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Interpretation Under Hendricks’ rubric, once the steps of observation are completed, interpretation can begin: “Grasp how the context fits with literary genres, history and culture. Also, what does the context say about the writer’s relationship with God, or even about the natural world?” “Work to compare words, themes, phrases and styles of the text with other biblical texts,” says Hendricks. Then examine “the cultural setting of the book.” This will tell you if your observations fit the culture. Hendricks warns, “Don’t lose sight of the value of consultation in the process—using other resources to ensure your interpretation is accurate.”

Application Application is about what the text means to you. Before we can be certain our application is correct, Hendricks says that each person “needs to know the text, relate it to life, meditate on its meaning, and then practice it.” Hendricks has created nine application questions to consider: »» Is there an example for me to follow? »» Is there a sin to avoid? »» Is there a promise to claim? »» Is there a prayer to repeat? »» Is there a command to obey? »» Is there a condition to meet? »» Is there a verse to memorize? »» Is there an error to mark? »» Is there a challenge to face?

Communication The correlation and communication step is simple. As a Bible teacher, it is about understanding and reading the audience you are speaking to.

Getting Started If you haven't practiced Hendricks’ method, it may seem stilted or philosophical. To fix this problem, Hendricks starts new students in the book of Mark because it is simple. But if the length of Mark is overwhelming, he suggests a shorter book: “Take a book like Jonah, for example, that has only four chapters. Take a good amount of time with it. Get so deeply involved with it that you can hardly wait for the next chapter.”1

For small group Bible study, Hendricks suggests studying “individual books according to the group and its needs. If they ‘take off’ with it, even having never done it, their motivation keeps them going. I get them into something easier to handle and prove to them that they can study the Bible. Generally speaking, I find people at varied levels are not convinced they can do it. But in our classes at Dallas Theological Seminary, people who have never done this in their life come out with A-level grades.” For veterans of Bible study, Hendricks recommends they learn to use the biblical languages. “Get Greek and Hebrew resource tools that tell you what a word means.2 For some people it is not important, but if you can weave that into your understanding, you can increase the value of your study. You can’t lose with that.”3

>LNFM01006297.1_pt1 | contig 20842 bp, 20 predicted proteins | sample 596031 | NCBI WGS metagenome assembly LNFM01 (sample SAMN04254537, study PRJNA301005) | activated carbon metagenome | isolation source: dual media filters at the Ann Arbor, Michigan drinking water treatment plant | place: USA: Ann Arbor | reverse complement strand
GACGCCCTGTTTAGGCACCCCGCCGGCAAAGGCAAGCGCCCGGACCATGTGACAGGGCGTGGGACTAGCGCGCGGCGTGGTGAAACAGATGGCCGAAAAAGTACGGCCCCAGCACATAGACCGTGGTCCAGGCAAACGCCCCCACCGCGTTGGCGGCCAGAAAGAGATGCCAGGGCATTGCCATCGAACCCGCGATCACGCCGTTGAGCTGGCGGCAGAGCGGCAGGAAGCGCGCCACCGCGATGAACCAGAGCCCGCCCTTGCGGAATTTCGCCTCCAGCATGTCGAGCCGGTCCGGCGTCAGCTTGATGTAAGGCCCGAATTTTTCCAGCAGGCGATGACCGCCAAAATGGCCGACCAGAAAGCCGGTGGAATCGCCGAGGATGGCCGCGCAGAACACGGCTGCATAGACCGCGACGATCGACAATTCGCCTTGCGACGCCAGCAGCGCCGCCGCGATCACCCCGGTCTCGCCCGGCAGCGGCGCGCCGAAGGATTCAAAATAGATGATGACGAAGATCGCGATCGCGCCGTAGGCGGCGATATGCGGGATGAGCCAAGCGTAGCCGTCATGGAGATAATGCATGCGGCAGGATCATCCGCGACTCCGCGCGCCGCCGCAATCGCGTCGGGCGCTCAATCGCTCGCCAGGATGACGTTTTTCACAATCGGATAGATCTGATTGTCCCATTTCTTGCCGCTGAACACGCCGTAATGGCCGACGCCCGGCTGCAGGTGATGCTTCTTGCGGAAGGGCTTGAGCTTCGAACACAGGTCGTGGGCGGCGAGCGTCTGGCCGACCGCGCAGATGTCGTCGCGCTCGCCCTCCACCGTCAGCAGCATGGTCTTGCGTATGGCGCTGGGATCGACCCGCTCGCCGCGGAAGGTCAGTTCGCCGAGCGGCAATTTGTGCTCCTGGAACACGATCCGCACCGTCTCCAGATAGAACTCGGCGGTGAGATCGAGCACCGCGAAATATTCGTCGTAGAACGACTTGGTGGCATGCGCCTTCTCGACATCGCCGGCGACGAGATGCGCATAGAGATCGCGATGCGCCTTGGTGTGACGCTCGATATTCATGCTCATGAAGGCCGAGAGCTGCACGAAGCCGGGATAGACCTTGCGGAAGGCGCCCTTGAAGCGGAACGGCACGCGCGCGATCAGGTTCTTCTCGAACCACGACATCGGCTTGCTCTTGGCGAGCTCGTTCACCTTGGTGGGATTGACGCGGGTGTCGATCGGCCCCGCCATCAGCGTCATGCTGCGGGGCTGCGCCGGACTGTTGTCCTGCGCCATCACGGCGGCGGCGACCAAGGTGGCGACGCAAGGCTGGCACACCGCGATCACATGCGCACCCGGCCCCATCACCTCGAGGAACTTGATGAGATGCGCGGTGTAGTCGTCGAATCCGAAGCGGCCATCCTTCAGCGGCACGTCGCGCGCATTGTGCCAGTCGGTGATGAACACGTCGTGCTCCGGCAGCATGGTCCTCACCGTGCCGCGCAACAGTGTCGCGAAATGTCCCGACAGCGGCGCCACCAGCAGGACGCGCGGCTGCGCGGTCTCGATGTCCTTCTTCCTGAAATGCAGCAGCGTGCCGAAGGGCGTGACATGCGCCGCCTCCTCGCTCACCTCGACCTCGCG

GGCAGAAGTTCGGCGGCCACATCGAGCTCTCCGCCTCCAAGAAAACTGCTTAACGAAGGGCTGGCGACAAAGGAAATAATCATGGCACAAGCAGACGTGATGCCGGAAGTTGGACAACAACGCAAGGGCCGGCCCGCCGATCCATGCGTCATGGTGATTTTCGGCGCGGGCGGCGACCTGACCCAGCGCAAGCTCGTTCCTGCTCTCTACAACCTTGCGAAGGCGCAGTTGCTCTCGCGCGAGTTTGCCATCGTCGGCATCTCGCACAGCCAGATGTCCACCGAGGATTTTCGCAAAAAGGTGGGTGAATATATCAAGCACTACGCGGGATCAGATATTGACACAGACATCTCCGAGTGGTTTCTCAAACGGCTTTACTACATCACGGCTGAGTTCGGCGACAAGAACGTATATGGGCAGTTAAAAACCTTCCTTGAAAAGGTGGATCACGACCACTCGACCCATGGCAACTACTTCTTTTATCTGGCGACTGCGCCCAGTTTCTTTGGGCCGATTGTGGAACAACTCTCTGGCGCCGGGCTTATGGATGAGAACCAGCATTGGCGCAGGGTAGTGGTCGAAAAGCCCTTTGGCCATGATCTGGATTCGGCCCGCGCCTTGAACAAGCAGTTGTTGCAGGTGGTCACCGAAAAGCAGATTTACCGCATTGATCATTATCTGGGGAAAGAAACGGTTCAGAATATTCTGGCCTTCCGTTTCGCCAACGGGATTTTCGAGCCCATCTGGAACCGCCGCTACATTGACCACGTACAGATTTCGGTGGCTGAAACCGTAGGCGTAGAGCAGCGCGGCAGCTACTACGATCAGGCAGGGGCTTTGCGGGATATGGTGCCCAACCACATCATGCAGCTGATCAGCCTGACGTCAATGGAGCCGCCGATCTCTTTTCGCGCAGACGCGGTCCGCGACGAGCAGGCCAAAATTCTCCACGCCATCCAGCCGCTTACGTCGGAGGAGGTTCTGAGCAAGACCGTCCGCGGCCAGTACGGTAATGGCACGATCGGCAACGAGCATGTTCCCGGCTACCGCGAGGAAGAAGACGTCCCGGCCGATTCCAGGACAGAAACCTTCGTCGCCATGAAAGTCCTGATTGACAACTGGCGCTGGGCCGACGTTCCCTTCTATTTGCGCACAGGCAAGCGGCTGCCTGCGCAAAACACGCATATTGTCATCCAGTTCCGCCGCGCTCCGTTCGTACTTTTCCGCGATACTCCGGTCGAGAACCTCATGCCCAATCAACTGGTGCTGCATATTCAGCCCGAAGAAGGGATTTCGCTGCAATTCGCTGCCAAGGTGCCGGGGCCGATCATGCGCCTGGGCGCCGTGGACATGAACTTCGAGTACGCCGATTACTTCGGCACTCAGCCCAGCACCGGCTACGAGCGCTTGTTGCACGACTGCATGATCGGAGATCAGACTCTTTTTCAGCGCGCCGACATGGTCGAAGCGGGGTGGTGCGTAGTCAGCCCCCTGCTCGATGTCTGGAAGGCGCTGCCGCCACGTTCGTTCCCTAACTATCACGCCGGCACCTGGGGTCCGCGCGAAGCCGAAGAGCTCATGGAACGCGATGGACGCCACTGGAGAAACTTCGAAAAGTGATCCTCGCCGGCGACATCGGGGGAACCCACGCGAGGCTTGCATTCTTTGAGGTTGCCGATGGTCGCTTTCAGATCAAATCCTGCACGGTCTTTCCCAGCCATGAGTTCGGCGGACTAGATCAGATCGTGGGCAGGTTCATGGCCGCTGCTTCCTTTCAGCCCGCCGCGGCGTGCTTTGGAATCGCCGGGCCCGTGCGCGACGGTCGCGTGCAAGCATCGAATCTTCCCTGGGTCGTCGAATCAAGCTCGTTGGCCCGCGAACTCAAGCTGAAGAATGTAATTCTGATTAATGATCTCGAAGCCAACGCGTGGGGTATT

Anyone Can Understand the Bible Understanding the Bible like Howard Hendricks might seem like an impossible feat. But like everyone else, Hendricks’ biblical understanding started with simple hard work and dedication. In Hendricks’ second year of seminary he pledged to study the Bible for an hour every day. He has. Using the pattern he teaches his students, Hendricks works through one Bible book per month, hitting all 66 over a six-year span. While the hourly study is for his own spiritual walk, he says that what he learns often emerges when he speaks, writes and teaches. During his time at Wheaton College, Hendricks met Professor Merrill Tenney. When most students couldn’t handle more than one course a semester with the challenging professor, Hendricks took three. “He changed the course of my life,” Hendricks says. “I learned how to study the Scriptures. He motivated me right out of my socks.” Hard work pays off at all levels, says Hendricks. He beams when he tells the story of an 80-year-old who came to Dallas Theological Seminary wanting to learn Greek. “I said ‘Are you sure?’ And he said, ‘I am just fascinated by this stuff.’ ” After four years, the man was so accomplished in Greek that Hendricks hired him to teach freshmen. He became one of the seminary’s most-loved professors until his retirement at the age of 93. It was this man’s excitement, fascination and love of learning that got him studying the Bible in a new way. Hendricks says every Christian should have that same hunger for the Word.

Get Merrill Tenney's Illustrated Manners and Customs of the Bible at Logos.com/ MannersAndCustoms

Get into Jonah with Eli Evans’ “Wordplay in Jonah” on pgs. 46–47 of this issue of bsm.

1

Work through a Hebrew word study with Jacob Massine’s “Hebrew Word Study without Hebrew” on pgs. 31–33 of this issue of bsm. 2

3 Learn to use Biblical Greek and Hebrew with Logos Bible Software via a video series by bsm’s Academic Editor, Michael Heiser and bsm’s columnist Johnny Cisneros. Go to Logos.com/LearnGreek

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